Empowering teachers and learners: Strategies to maximise curriculum potential and counter disadvantage in KwaZulu-Natal, South Africa, through the Khanyisa initiative.
Curriculum Perspectives, 36 (1), 35-46.
This paper first provides a discussion on disadvantage and what that means in an educational context. It then proposes a theoretical conceptualisation of curriculum highlighting that curriculum advantages some learners more than others on several levels. Finally, discussion then turns to an evaluative study of an initiative that is ongoing in KwaZulu-Natal, South Africa, involving disadvantaged learners and their teachers in under-resourced schools. Key findings from the study include effective ways the initiative found (a) to assist teachers in disadvantaged schools to keep abreast of changes to curriculum; (b) to empower teachers to promote their learners’ capacity to access the physical science, higher level mathematics, and the business studies curriculum; and (c) to support learners to substantially increase their grades in what they term ‘the killer subjects’. This paper has a strong focus on mathematics as it is here that there have been the most marked increases in learners’ grades. These outcomes in turn have allowed learners to escape from the poverty trap and the disadvantage in which they had been situated.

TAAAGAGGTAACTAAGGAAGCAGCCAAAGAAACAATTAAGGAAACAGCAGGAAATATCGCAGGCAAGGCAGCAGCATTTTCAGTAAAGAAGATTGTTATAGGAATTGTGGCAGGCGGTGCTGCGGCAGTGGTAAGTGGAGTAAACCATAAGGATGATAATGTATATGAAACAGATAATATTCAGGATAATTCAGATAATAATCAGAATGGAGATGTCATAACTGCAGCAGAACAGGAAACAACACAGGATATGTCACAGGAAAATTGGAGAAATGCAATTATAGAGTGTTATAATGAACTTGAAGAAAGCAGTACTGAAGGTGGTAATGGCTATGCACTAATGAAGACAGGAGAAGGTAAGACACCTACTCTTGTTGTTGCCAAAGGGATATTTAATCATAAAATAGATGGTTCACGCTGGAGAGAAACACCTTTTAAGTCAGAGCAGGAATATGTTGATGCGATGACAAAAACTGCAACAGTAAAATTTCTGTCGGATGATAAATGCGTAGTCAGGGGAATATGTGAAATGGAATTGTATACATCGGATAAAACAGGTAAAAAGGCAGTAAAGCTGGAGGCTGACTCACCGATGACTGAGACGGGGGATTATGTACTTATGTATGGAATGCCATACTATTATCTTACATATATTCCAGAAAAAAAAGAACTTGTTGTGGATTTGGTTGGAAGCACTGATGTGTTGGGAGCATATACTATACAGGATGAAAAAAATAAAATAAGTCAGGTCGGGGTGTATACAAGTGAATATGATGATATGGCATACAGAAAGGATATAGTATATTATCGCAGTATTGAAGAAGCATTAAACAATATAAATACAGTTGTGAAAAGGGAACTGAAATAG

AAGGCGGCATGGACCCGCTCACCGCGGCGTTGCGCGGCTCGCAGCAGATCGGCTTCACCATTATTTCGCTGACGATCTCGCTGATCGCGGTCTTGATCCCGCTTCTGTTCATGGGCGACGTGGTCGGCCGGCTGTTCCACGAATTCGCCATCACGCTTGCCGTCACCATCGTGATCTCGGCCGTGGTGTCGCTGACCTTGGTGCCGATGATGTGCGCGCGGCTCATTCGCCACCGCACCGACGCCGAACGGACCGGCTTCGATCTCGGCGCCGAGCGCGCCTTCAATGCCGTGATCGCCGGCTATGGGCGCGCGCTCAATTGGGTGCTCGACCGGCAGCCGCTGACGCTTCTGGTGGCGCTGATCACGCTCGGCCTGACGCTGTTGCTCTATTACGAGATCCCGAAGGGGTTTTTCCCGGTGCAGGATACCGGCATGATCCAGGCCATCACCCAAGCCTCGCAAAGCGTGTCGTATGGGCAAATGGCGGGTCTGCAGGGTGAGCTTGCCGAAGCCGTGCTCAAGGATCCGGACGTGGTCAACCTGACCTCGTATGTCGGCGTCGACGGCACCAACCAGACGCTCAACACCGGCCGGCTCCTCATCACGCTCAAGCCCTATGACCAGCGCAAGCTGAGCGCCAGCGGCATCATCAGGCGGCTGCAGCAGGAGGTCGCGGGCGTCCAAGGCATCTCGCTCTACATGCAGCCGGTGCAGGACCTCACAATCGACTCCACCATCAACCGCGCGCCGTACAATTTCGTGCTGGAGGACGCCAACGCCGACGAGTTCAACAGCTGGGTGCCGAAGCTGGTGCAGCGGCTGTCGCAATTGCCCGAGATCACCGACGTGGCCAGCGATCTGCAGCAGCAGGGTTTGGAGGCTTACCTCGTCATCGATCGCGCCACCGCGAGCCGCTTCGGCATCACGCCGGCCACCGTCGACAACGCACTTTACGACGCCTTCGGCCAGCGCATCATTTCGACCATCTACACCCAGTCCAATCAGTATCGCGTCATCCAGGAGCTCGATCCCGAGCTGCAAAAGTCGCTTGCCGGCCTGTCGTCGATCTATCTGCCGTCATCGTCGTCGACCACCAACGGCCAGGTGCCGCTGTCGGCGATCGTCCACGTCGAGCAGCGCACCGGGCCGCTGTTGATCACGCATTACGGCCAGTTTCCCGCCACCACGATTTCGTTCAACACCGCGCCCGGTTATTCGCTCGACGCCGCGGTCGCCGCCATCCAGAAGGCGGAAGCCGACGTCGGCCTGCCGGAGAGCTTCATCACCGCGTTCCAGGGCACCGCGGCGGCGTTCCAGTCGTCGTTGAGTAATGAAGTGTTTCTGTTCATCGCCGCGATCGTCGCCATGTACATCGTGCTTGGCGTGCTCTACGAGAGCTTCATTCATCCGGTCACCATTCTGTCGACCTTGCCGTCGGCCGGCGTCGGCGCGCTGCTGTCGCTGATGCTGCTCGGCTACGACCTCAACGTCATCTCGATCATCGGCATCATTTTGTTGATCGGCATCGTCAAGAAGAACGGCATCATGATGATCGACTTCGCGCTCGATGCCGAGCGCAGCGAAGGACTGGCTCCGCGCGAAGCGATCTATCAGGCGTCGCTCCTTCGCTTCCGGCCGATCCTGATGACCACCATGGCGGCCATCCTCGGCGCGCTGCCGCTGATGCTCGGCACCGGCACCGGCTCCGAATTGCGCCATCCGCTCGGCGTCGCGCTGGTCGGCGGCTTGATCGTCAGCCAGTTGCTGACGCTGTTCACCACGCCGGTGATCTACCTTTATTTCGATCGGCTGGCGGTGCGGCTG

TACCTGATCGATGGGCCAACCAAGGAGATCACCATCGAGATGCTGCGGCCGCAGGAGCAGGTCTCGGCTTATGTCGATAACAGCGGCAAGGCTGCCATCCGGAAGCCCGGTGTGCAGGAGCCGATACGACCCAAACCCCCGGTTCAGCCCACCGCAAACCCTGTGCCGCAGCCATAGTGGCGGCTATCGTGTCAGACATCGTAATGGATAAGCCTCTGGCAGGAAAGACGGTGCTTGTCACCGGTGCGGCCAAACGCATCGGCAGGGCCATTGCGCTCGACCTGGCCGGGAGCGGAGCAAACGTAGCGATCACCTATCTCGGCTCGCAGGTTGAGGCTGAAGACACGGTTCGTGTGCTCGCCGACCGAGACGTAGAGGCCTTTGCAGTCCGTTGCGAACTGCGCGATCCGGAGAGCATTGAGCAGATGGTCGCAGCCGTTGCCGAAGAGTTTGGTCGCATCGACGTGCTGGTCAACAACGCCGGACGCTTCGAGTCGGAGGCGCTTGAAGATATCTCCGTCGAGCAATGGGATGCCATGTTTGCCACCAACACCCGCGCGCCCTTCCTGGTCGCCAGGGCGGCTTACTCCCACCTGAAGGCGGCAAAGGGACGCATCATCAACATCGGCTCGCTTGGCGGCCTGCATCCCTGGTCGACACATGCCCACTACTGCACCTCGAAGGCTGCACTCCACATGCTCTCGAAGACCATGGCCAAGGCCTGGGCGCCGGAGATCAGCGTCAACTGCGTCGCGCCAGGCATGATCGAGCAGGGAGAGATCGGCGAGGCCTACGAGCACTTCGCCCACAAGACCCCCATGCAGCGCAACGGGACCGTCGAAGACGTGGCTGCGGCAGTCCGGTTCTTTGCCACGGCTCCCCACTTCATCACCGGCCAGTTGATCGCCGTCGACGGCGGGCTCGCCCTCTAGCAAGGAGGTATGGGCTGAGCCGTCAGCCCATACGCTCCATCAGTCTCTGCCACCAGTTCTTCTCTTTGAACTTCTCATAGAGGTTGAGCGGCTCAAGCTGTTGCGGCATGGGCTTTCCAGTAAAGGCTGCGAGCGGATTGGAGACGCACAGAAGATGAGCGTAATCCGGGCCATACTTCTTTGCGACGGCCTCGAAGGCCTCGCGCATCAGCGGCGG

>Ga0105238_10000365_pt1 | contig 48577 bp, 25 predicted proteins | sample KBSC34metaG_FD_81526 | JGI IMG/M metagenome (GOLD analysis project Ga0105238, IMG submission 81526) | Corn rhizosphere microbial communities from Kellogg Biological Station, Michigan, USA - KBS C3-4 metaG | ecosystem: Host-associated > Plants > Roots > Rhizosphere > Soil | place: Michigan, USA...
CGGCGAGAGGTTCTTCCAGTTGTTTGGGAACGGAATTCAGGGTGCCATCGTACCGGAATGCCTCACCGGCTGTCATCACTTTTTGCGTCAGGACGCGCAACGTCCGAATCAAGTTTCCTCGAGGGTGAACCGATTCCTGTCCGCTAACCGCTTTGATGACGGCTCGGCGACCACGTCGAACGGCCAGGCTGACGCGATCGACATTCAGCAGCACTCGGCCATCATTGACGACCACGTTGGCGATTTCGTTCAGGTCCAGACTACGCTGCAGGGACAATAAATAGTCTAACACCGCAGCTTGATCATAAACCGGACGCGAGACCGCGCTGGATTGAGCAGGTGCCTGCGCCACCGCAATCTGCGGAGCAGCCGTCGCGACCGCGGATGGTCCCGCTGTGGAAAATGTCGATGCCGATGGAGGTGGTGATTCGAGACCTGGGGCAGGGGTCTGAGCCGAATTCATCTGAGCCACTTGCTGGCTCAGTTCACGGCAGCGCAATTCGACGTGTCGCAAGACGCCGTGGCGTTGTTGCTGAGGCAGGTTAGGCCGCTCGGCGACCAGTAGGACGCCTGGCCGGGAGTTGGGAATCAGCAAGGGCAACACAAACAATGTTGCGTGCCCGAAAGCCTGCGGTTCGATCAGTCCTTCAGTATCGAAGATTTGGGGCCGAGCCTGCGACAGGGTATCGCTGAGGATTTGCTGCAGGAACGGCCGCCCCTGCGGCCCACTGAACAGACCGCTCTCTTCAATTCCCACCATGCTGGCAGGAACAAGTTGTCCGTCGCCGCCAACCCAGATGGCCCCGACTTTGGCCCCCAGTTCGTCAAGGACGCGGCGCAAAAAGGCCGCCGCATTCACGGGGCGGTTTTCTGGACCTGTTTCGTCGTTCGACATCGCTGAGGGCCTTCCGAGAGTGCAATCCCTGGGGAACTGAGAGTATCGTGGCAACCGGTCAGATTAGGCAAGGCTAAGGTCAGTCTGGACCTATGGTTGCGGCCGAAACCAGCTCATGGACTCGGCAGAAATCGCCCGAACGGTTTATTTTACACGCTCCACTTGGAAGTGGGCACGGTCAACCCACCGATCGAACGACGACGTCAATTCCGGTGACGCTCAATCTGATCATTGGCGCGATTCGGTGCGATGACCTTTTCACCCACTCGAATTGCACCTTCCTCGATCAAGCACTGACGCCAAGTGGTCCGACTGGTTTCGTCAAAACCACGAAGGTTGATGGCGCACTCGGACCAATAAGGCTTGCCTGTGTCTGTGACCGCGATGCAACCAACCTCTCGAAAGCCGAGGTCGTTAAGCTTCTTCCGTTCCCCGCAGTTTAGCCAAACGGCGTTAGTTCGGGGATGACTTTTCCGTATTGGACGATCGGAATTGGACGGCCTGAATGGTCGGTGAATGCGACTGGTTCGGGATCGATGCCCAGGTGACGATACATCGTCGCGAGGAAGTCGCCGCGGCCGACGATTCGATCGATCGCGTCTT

education, disadvantage, curriculum, evaluative study, South Africa